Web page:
```
fn calc_cells_recursively(last_cells:Vec<Vec<u8>>, dim:usize, dimensions:usize, end:&Vec<u8>)->Vec<Vec<u8>>{
if dim == dimensions {
return last_cells;
}
let mut next_gen_cells:Vec<Vec<u8>> = Vec::new();
for cell in last_cells.iter() {
for v in cell[dim]..=end[dim]{
let mut new_cell=cell.clone();
new_cell[dim] = v;
next_gen_cells.push(new_cell);
}
}
return calc_cells_recursively(next_gen_cells, dim + 1, dimensions, end);
}
fn calc_cells(start:Vec<u8>, end:Vec<u8>)->Vec<Vec<u8>>{
let mut last_cells:Vec<Vec<u8>>=Vec::new();
let len=start.len();
last_cells.push(start);
return calc_cells_recursively(last_cells, 0usize, len, &end);
}
fn main(){
let start=vec![0, 0, 0,0 ];
let end=vec![127, 127, 127, 29];
let all_cells=calc_cells(start, end);
}
```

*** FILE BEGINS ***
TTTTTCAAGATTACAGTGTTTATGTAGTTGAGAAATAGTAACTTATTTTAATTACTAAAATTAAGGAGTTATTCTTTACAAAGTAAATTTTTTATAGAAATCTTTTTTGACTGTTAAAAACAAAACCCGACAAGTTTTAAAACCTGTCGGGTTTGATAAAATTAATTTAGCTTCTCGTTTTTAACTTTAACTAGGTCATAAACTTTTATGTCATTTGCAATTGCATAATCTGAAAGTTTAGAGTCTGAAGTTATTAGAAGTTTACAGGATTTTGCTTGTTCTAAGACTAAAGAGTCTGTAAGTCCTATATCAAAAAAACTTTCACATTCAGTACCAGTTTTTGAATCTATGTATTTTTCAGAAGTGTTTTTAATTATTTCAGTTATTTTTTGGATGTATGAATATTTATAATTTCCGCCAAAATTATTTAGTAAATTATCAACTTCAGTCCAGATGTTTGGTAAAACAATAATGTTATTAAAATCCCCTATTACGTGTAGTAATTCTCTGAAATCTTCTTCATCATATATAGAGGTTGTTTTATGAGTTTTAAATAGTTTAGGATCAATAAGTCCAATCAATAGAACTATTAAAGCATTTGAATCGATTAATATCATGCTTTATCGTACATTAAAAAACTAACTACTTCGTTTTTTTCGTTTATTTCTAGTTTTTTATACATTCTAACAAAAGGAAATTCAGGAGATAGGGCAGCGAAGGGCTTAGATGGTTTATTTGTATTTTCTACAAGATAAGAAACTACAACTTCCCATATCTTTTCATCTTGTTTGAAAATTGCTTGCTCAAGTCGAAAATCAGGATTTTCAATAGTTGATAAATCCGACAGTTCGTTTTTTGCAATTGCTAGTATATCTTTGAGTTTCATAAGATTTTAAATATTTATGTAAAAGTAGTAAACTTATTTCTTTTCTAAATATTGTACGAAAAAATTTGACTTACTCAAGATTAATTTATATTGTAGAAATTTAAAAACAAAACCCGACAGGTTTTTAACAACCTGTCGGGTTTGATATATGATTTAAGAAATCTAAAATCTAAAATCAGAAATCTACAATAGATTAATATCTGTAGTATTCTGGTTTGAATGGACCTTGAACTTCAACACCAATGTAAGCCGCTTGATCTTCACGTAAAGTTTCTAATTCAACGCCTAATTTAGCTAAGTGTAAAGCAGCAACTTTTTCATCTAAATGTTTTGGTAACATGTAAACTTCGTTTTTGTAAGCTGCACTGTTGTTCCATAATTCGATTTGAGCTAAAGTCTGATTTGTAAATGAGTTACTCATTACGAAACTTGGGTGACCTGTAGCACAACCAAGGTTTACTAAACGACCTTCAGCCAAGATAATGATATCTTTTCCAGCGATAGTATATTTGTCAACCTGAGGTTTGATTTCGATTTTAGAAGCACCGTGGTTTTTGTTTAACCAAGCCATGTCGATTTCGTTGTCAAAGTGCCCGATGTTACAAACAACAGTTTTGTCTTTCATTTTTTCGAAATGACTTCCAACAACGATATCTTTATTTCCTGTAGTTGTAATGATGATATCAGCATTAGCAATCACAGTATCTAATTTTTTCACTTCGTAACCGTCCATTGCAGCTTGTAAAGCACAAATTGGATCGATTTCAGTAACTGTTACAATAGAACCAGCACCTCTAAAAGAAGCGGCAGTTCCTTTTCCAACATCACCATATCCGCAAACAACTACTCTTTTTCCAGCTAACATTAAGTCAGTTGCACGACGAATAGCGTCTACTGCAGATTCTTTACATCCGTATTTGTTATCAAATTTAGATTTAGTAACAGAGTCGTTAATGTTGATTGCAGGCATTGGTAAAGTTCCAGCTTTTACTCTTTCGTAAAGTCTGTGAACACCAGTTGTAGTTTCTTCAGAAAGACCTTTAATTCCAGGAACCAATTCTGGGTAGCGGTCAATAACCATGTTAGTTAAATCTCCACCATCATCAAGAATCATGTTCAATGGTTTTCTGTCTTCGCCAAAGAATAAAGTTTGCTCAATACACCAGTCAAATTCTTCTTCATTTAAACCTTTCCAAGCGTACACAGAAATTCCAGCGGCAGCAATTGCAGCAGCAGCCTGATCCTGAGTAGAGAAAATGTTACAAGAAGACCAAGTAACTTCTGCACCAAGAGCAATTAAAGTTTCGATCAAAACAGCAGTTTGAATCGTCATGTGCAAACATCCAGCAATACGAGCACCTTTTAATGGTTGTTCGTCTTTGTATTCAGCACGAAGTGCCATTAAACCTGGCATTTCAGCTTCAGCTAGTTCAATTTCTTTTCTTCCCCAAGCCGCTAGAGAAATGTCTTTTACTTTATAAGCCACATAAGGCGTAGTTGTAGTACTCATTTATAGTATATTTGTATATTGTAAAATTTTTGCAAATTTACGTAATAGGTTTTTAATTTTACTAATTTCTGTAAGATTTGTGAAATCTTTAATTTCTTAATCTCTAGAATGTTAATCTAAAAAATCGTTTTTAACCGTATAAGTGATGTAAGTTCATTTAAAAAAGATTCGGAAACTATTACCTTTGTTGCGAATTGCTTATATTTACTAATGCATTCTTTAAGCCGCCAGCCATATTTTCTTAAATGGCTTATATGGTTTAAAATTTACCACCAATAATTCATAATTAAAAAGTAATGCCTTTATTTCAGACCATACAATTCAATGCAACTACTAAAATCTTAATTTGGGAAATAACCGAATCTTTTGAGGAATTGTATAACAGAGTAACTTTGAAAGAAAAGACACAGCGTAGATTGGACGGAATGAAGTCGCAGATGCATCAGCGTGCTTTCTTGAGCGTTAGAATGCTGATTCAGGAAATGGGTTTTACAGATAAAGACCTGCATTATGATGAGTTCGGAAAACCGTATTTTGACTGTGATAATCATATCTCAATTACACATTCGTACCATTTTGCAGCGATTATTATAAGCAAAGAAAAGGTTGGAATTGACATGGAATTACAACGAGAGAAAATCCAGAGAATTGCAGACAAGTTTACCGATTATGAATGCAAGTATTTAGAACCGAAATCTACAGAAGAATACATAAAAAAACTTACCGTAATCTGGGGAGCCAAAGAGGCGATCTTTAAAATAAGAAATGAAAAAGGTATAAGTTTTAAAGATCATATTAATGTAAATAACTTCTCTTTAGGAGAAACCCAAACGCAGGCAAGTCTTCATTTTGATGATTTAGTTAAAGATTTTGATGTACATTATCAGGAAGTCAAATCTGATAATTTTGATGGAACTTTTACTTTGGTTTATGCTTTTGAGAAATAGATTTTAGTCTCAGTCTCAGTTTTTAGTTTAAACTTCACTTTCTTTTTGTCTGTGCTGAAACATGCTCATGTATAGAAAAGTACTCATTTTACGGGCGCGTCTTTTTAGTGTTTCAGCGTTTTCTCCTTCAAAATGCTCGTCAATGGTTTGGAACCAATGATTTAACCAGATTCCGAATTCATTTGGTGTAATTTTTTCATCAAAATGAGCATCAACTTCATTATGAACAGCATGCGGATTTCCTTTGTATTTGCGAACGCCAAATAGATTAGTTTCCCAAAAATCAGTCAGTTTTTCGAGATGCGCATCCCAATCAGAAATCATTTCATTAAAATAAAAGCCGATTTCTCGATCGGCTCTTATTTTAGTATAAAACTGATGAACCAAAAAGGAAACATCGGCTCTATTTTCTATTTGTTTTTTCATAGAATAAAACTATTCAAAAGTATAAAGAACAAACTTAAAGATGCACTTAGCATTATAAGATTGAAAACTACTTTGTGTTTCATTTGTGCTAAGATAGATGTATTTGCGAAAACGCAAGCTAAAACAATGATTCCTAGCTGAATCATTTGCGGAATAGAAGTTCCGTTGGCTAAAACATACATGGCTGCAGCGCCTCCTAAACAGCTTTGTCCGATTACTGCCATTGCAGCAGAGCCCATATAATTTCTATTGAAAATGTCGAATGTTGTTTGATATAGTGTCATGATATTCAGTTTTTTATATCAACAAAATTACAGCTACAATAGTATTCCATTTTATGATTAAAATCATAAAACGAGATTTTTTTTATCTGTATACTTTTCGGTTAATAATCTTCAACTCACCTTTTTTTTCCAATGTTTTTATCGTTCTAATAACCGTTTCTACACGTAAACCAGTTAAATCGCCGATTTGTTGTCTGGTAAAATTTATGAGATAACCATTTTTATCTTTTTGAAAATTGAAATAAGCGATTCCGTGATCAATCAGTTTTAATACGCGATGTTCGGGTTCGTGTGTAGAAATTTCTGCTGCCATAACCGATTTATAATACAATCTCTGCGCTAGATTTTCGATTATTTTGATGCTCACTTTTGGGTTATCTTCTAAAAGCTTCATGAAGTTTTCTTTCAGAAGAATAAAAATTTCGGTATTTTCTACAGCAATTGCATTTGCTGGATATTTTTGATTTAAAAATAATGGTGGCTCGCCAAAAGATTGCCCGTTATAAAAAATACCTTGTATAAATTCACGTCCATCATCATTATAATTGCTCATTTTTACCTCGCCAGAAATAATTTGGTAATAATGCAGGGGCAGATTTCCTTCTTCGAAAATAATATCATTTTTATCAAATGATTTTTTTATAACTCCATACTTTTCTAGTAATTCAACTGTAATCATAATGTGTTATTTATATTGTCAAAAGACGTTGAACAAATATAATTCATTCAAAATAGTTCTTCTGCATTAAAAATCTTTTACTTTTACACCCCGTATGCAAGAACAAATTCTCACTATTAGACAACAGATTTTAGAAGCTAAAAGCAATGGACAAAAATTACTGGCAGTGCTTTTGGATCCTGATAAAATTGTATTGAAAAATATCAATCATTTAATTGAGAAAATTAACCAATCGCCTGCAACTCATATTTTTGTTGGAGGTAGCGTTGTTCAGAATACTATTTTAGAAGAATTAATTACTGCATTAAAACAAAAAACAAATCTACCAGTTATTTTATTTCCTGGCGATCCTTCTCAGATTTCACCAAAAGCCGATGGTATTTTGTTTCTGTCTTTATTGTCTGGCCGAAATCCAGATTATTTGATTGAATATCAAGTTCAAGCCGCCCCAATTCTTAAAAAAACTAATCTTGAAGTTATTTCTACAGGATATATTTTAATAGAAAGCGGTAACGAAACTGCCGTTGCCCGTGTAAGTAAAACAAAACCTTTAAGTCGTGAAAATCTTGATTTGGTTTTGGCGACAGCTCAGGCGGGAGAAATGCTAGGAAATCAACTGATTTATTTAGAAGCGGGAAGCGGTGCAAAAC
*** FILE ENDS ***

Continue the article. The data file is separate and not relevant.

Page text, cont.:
The codes above are just to calculate all points in N dimensional space ranging from 'start' to 'end' in a recursive way. It takes 92083 milliseconds, but Java only takes about 11055 milliseconds, and Python takes 124420 milliseconds, by following the same logics with the same input in the same environment. The perf gap is not trivial at all between Rust and Java, what's more, Rust doesn't beat Python too much. I guess it would be faster if pure arrays could be used, but Rust needs to determine a static array size in compiling time, so could anyone help me to optimize these codes to speed it up significantly?, please. I really hope Rust can beat Java on this specific problem, just because I'm not experienced enough in Rust.